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Re: 2 many language tags for Norwegian

From: Frank Ellermann <nobody@xyzzy.claranet.de>
Date: Thu, 1 May 2008 08:24:34 +0200
To: www-international@w3.org
Message-ID: <fvbni1$lil$1@ger.gmane.org>

John Cowan wrote:

[Some ACKs for various bugs in what I've written before]

 [fy-DE]
> no mention of West Frisian at all

Pure imagination on my side.  For mixtures of low Saxon,
Dutch, and low Dutch on both sides of the green borders
it might be not only imagination - of course it doesn't
mean that using obscure tags like nl-DE are a good idea.

> The English used to call you all Dutch indiscriminately
> until the 19th century, but of course they had more
> dealings with the Dutch on the North Sea than the
> inland Dutch or the Dutch on the Baltic.

Makes sense, living in Hamburg I understand the concept
that NL is the environment of Rotterdam, and that DK is
more relevant than the northern Balkan styling itself
as DE.

Just in case again, where I wrote "lbs" I meant "hbs",
belonging to "wen" as noted by Gunnar.  No Suppress-Script
for "wen", I considered this as unnecessary, the critical
point was to suppress "fy-Latn-??" instead of "fy-??".

 Leif Halvard wrote:
| In my book Frisian isn't German.

Yes, admittedly I was surprised that I got the drift of
<http://stq.wikipedia.org/wiki/Aastfr%C3%A4isk>.  "fy" is
harder.  Maybe a similar effect as you've reported it for
*reading* "gsw" - I sometimes get the drift of *written*
"nl" or "da", I know how to say a few "da" words, but I'd
be lost when only *hearing* it.

| There are at least two definitions of Scandinavian. The
| strict sense I learned at school, is only Denmark, Sweden
| and Norway.

Right, and the other also doesn't include FO and IS, I got
carried away.  Lame excuse, some years ago when AX got its
country code - I collect country codes for a whois client -
I tried to mention AX in a Wikipedia Scandinavia article.
That article was the "collaboration of the week" at this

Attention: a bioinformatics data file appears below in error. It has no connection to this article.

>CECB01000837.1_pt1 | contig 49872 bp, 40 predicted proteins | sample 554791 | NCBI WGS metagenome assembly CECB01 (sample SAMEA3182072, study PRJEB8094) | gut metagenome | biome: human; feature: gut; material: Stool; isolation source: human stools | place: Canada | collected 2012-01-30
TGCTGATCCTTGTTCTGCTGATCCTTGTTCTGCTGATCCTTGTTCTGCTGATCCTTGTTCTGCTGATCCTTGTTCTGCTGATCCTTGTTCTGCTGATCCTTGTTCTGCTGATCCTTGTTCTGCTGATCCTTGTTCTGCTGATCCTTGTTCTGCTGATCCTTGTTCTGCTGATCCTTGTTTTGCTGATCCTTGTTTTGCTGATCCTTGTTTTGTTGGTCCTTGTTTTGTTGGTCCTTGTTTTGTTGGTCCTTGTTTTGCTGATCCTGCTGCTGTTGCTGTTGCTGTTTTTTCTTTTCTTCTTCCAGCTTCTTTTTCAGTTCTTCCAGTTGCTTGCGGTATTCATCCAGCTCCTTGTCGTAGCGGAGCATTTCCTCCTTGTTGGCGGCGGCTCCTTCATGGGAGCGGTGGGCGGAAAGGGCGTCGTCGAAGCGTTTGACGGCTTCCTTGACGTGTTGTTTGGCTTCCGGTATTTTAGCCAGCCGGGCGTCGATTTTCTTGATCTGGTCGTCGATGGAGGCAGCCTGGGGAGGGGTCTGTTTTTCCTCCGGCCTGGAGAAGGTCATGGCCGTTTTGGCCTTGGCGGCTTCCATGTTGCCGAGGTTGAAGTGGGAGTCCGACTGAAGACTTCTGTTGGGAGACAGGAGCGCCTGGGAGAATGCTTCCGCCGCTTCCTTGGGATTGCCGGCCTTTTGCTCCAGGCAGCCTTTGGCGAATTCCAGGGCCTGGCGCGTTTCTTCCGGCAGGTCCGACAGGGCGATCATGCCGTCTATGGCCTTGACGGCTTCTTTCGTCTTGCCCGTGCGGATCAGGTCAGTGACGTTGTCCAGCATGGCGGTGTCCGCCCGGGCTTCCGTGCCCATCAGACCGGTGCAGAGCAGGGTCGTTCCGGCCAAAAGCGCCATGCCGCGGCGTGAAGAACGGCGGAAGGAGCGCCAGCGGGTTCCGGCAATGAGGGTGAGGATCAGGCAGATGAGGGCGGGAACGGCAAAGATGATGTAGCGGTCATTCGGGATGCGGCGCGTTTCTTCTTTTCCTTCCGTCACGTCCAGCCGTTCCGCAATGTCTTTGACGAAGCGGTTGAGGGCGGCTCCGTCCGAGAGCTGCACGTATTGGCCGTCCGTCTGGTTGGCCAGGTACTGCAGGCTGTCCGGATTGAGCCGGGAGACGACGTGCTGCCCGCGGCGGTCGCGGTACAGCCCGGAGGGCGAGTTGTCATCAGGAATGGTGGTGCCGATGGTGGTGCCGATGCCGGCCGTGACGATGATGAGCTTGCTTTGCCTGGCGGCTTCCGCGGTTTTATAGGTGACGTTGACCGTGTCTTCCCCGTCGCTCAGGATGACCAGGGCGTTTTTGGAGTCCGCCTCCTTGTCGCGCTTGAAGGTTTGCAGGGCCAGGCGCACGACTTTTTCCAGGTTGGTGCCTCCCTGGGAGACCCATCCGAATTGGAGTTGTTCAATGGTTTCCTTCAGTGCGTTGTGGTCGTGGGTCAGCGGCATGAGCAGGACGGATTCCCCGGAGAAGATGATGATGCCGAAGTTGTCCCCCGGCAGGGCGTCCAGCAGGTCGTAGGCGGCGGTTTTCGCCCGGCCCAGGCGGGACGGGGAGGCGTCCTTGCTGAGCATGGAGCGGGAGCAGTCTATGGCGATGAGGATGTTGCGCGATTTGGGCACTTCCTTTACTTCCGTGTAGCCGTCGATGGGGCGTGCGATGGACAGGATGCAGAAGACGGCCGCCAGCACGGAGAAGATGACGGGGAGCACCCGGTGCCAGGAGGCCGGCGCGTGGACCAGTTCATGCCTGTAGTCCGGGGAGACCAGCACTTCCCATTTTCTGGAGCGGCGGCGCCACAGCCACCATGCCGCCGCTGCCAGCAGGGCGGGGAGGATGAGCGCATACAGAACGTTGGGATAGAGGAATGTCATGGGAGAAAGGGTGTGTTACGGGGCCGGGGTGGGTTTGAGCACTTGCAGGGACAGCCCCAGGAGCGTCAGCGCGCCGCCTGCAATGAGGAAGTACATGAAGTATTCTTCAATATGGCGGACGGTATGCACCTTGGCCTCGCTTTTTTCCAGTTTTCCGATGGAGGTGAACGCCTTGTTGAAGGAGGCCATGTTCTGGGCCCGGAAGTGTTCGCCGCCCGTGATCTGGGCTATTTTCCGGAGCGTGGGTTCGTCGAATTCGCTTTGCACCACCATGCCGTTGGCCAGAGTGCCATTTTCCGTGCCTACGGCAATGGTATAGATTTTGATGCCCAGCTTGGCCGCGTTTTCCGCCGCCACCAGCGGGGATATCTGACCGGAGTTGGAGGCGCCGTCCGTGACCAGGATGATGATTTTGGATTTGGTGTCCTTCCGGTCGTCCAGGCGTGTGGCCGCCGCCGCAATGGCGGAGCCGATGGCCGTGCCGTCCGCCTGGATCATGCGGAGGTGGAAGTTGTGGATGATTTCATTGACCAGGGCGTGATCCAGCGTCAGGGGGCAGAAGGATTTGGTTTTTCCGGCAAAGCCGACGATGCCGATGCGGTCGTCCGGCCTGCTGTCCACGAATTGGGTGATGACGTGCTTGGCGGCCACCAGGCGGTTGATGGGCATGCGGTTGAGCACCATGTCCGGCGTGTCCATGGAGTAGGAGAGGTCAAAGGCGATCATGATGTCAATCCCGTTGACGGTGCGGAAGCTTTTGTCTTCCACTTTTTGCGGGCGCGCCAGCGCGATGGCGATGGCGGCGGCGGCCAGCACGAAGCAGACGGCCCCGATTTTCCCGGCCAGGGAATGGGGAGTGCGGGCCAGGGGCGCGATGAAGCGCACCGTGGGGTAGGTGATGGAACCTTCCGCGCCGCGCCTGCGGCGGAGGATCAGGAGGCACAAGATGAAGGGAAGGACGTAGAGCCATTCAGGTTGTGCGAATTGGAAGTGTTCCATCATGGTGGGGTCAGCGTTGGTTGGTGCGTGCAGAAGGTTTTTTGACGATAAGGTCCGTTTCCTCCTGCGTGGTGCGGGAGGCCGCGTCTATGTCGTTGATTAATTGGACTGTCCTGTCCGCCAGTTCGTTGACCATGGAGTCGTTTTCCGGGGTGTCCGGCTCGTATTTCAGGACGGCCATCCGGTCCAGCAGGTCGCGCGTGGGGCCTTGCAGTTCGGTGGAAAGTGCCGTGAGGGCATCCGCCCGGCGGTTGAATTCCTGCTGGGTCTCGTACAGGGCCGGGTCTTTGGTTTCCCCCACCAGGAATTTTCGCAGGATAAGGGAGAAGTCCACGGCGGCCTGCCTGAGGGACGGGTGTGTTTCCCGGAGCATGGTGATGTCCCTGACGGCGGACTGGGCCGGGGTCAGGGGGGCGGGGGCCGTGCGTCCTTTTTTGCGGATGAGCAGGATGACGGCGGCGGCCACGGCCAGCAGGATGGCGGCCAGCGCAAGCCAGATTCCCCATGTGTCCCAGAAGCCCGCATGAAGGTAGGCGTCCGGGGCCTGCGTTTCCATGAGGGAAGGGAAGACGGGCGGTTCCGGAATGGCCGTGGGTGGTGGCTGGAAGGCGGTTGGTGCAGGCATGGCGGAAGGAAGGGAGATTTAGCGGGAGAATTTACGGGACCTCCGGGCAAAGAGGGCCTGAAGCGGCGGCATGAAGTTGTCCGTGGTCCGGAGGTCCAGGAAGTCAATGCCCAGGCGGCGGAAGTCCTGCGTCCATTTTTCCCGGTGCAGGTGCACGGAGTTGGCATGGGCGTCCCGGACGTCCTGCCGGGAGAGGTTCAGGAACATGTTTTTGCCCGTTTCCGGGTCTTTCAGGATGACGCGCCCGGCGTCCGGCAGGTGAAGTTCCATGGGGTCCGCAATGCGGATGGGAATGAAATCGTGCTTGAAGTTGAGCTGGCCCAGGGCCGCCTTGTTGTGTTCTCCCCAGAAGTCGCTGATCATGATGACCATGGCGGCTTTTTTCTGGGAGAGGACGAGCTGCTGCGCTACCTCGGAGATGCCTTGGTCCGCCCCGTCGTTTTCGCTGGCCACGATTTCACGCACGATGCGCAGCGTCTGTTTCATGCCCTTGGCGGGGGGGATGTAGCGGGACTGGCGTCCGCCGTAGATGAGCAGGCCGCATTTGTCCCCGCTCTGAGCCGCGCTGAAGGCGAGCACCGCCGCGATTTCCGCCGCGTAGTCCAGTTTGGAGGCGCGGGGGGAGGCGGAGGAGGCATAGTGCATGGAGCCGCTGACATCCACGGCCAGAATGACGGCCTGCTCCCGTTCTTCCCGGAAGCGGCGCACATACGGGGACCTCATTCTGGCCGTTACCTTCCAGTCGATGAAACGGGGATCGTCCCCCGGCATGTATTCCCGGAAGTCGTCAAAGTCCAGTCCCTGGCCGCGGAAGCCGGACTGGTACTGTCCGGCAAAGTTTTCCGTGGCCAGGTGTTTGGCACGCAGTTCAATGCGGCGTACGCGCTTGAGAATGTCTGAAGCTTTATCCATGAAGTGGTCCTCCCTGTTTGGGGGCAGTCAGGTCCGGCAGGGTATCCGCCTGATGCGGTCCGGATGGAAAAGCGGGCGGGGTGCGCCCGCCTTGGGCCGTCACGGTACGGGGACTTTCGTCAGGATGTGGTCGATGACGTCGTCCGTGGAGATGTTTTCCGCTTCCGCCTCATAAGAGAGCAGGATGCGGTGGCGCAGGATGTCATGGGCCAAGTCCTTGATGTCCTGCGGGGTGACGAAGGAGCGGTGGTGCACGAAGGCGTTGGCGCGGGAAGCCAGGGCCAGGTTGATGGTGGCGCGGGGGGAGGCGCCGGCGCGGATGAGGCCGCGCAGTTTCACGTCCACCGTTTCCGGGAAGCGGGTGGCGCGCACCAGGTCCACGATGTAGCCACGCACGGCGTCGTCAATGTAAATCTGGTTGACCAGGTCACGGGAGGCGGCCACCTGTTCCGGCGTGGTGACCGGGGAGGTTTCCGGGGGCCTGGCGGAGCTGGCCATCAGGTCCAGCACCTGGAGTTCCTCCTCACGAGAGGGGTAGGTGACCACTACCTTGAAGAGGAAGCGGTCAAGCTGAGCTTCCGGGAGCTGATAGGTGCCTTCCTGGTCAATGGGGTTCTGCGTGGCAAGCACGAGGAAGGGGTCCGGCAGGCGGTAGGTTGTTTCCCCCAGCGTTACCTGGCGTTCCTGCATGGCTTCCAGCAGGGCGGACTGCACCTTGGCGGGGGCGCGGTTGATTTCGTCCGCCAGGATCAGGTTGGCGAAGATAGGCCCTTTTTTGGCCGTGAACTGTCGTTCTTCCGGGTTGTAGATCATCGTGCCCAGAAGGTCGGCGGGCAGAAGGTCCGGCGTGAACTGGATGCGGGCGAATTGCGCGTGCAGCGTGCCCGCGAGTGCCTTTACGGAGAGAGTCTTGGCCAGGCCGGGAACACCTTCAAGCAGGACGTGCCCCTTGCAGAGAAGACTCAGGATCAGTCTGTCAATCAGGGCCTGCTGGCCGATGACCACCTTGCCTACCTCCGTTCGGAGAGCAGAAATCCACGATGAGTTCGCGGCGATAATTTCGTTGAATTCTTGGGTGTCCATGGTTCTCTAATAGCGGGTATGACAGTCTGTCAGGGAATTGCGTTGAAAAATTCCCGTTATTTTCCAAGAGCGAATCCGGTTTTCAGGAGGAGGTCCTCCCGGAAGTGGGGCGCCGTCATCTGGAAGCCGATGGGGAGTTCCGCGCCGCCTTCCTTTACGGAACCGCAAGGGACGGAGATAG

time, and the consensus was a very restrictive definition
excluding AX, DK, and Gotland (I forgot all details, one of
those lost edit wars... :-)  

Never ever go to Wikipedia if you don't have a stable link
to the Scandinavia FAQ, and ideally Google Earth views of
the Baltic Sea showing precise borders of the Scandinavian
shelf.  A good knowledge of all rules and procedures also
helps, but that is not different from say USENET and IETF.

| You prefer that I write
|   index.nb.no.html
| in billon of pages instead?

Not sure if we're talking about the same thing, what I had
in mind were billions of XHTML pages using lang="nor-nbo"
xml:lang="nor:nbo" instead of just lang="nb" xml:lang="nb".
  
I've no clear idea how HTTP servers manage that, I never
had a (non-dummy) Web server, and a mini-BBS 15 years ago
is barely enough for me to guess what administration of a
Web server means.

| You know, in Scandinavia we greet each others with Hei!

Folks on Gmane in Norway tolerate it when I say "Hi" :-)

| I know that there were a Norwegian author of those RFCs
| you mention. Those who wrote HTML 4 also knew it well,
| but did not solve everythign perfectly.

All good standards boil down to some folks trying to get
it right based on what they knew or guessed at this time,
a nice aspect of the IETF, with a "so fix it" directive
if you don't like the result.  The same guy from Norway
also hosts the IETF language list among others, somebody
else reporting the latest ISO 639-2 news on this list
apparently also came from Norway, maybe it's a Norwegian
"thing" to keep this "language tag" mess under control.

 Frank
Received on Thursday, 1 May 2008 06:22:45 GMT

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